Tuesday, October 23, 2007

Slander, Libel, Oh My!

Today Gawker did a piece on a blogger who has create her blog in order to publicize the picture of the man she believes gave her herpes. On her blog she also documents that she flyered the neighborhood they live in with a picture of him that says, "I have herpes" across it.

I'm not going to link to the blog for two reasons. First (which will be the substance of this post), I don't want to participate in spreading a rumor and secondly, I'm pretty sure she's mostly doing this because she's blinded by anger and wants attention. (Note to everyone out there [including me], nothing lastingly good ever comes from actions motivated by feelings of anger or wanting revenge.)

Please check out the American Social Health website for information about herpes. The blogger found information that theusual incubation period is about 2 to 20 days, which is how she calculated who (she claims) knowingly infected her. Here are two things that cast doubt on her claim that come from the same website linked above: (1) Although the first reaction usually appears within 2 to 12 days, the symptoms can be so mild that the carrier does not realize that they have herpes until a subsequent outbreak, which can be years later as herpes remains in your system for life. Based on what she's posted on her blog, she cannot be sure that this is her first outbreak and she may have actually contracted herpes years ago. (2) It's estimated that 90% of people who have herpes don't know that they have it. It's likely, therefore, that this guy was not aware that he had herpes.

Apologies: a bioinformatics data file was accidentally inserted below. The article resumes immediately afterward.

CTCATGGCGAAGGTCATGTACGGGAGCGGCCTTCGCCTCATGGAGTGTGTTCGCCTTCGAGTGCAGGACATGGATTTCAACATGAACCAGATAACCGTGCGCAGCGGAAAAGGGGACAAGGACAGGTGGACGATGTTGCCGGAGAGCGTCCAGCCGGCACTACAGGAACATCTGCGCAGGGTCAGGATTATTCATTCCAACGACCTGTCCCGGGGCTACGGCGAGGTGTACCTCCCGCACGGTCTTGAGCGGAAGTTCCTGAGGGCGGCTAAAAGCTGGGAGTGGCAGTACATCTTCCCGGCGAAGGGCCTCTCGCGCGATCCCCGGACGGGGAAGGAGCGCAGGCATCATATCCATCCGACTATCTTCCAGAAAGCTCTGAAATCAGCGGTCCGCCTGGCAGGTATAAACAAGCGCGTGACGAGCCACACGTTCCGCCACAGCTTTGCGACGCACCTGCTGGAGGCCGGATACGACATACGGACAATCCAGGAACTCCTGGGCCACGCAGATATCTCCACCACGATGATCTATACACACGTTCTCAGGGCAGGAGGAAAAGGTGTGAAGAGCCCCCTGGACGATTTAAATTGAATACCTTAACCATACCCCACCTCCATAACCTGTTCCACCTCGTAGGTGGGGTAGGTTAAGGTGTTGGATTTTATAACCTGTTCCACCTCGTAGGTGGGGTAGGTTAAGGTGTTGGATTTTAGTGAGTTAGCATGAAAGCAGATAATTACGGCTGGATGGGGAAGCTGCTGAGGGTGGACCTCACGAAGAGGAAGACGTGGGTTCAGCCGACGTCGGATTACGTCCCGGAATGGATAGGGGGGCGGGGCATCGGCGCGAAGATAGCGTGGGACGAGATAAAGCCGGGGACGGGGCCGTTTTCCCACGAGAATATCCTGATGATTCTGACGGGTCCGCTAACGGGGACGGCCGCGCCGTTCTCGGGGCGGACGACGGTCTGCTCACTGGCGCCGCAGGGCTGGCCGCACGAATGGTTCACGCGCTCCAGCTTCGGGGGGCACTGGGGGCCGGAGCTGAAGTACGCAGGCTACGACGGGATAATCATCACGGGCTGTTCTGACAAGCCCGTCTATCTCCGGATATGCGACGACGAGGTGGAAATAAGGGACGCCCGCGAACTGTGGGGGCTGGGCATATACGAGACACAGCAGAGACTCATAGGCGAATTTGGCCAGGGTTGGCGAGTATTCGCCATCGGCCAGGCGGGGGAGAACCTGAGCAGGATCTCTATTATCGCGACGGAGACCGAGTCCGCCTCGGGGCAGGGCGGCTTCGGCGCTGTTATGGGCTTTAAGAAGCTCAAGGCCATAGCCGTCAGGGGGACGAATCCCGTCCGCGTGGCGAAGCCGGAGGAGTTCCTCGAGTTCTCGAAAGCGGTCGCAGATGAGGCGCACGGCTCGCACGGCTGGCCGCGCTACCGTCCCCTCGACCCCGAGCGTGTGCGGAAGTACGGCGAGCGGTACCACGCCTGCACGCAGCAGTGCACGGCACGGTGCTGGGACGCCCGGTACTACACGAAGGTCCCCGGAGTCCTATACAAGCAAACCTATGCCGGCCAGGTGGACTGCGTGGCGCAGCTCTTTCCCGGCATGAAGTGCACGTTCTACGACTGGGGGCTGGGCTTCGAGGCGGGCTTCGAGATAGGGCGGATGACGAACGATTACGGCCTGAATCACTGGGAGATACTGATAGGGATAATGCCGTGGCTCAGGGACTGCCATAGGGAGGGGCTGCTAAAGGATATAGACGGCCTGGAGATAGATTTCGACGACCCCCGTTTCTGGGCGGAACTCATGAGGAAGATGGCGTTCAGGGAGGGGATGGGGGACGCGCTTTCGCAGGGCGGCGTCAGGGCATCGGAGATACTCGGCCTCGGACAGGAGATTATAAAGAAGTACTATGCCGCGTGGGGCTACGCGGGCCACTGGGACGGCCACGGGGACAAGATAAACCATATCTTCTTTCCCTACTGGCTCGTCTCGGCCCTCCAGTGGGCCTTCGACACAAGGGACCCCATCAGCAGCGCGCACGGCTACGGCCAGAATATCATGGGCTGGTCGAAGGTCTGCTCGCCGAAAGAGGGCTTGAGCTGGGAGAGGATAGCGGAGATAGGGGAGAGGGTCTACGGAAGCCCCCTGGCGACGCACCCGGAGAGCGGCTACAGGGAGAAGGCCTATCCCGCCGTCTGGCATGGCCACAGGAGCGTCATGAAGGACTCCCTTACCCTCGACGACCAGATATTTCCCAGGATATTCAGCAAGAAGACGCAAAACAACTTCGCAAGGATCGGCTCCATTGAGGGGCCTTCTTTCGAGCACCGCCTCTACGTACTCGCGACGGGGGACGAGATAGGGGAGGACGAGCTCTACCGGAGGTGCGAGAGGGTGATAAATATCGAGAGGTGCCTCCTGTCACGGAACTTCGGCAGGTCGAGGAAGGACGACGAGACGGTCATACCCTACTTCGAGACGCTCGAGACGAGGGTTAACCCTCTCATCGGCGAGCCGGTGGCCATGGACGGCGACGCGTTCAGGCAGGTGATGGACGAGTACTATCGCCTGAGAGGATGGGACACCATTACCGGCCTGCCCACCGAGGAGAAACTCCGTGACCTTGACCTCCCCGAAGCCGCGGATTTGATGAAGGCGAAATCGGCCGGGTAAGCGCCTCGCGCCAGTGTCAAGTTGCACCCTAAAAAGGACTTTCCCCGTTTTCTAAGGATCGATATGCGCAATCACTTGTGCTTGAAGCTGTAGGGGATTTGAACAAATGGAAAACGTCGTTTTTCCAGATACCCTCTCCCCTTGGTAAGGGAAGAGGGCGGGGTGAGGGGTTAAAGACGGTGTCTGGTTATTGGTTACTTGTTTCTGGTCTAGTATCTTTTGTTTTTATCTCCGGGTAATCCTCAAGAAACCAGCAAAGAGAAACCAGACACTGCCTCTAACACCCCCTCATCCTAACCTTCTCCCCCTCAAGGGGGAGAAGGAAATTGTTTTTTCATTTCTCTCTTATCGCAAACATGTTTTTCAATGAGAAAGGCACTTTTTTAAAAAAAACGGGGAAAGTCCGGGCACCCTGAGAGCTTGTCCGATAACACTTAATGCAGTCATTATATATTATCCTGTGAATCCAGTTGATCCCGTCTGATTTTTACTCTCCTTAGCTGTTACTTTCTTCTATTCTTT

From a legal standpoint, setting up a blog like this is a ridiculously stupid thing to do. As Gregory A. Abbott, Esq. explains

Defamation consists of the following:
(1) a defamatory statement;
(2) published to third parties; and
(3) which the speaker or publisher knew or should have known was false.

In order for a statement to be defamatory the plaintiff must prove that the statement is damaging to his reputation, but accusing someone of having an STD is defamation per se, meaning the plaintiff is not required to proved damages.

The blogger in this case is not left without legal recourse, however. People have successfully sued others for knowingly transmitting an STD (though it is rare).

I also wonder what is really being criticized in this blogger's posts; the failure to disclose STD status or just having an STD at all. The former is certainly reprehensible. But I often find that just hearing that someone has an STD is enough to get people and their criticisms going. And if you're a sexually active adult, how hypocritical is that? First, chances are high that you have an STD and just don't know. Secondly, if you don't have an STD and you are sexual active, that is a combination of practicing safe sex and luck, but luck
is a factor.

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